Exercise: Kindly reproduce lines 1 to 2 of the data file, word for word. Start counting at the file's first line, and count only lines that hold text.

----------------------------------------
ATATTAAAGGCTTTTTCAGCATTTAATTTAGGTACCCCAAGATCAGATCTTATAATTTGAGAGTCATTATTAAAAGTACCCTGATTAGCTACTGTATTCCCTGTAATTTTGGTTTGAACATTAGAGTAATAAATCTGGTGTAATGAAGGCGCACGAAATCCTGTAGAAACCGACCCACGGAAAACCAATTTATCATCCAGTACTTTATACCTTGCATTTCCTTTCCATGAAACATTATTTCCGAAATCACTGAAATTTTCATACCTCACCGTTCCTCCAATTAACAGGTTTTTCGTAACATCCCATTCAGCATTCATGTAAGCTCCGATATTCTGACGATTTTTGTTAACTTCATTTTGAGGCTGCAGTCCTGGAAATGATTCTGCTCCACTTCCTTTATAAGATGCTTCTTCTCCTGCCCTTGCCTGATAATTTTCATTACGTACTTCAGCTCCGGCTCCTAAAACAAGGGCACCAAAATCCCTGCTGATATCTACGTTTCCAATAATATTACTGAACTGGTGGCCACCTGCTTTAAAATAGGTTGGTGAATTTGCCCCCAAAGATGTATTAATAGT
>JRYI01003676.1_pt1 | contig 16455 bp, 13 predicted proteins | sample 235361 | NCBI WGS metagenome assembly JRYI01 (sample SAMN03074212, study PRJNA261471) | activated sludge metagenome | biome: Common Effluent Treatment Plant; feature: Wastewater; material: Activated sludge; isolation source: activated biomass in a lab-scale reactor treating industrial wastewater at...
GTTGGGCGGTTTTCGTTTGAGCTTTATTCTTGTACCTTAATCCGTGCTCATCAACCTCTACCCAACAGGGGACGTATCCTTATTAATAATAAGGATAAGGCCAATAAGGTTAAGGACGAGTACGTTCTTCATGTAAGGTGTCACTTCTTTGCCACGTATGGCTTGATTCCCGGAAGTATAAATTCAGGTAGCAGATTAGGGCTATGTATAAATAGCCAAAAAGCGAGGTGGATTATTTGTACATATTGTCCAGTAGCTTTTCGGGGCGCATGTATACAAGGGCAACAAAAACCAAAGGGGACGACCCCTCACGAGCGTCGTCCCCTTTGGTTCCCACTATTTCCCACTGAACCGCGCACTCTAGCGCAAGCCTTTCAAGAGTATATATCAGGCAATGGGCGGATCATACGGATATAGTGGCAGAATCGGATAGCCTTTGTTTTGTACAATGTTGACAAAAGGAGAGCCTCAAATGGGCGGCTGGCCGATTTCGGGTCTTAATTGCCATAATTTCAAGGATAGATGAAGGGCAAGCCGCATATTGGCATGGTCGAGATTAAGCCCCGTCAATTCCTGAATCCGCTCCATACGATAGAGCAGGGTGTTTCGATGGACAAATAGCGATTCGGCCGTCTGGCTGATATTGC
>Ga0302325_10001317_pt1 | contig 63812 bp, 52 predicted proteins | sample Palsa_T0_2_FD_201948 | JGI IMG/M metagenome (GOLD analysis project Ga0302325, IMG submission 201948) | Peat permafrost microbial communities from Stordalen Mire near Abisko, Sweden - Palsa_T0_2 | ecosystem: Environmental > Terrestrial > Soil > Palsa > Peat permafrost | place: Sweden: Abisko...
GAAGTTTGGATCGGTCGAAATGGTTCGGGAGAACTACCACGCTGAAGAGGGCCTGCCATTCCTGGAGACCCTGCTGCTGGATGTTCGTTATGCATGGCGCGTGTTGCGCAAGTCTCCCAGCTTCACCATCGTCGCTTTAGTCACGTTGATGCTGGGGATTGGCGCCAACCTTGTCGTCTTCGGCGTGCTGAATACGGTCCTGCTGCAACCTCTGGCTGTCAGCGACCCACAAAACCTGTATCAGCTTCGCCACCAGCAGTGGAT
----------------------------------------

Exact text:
ATATTAAAGGCTTTTTCAGCATTTAATTTAGGTACCCCAAGATCAGATCTTATAATTTGAGAGTCATTATTAAAAGTACCCTGATTAGCTACTGTATTCCCTGTAATTTTGGTTTGAACATTAGAGTAATAAATCTGGTGTAATGAAGGCGCACGAAATCCTGTAGAAACCGACCCACGGAAAACCAATTTATCATCCAGTACTTTATACCTTGCATTTCCTTTCCATGAAACATTATTTCCGAAATCACTGAAATTTTCATACCTCACCGTTCCTCCAATTAACAGGTTTTTCGTAACATCCCATTCAGCATTCATGTAAGCTCCGATATTCTGACGATTTTTGTTAACTTCATTTTGAGGCTGCAGTCCTGGAAATGATTCTGCTCCACTTCCTTTATAAGATGCTTCTTCTCCTGCCCTTGCCTGATAATTTTCATTACGTACTTCAGCTCCGGCTCCTAAAACAAGGGCACCAAAATCCCTGCTGATATCTACGTTTCCAATAATATTACTGAACTGGTGGCCACCTGCTTTAAAATAGGTTGGTGAATTTGCCCCCAAAGATGTATTAATAGT
>JRYI01003676.1_pt1 | contig 16455 bp, 13 predicted proteins | sample 235361 | NCBI WGS metagenome assembly JRYI01 (sample SAMN03074212, study PRJNA261471) | activated sludge metagenome | biome: Common Effluent Treatment Plant; feature: Wastewater; material: Activated sludge; isolation source: activated biomass in a lab-scale reactor treating industrial wastewater at...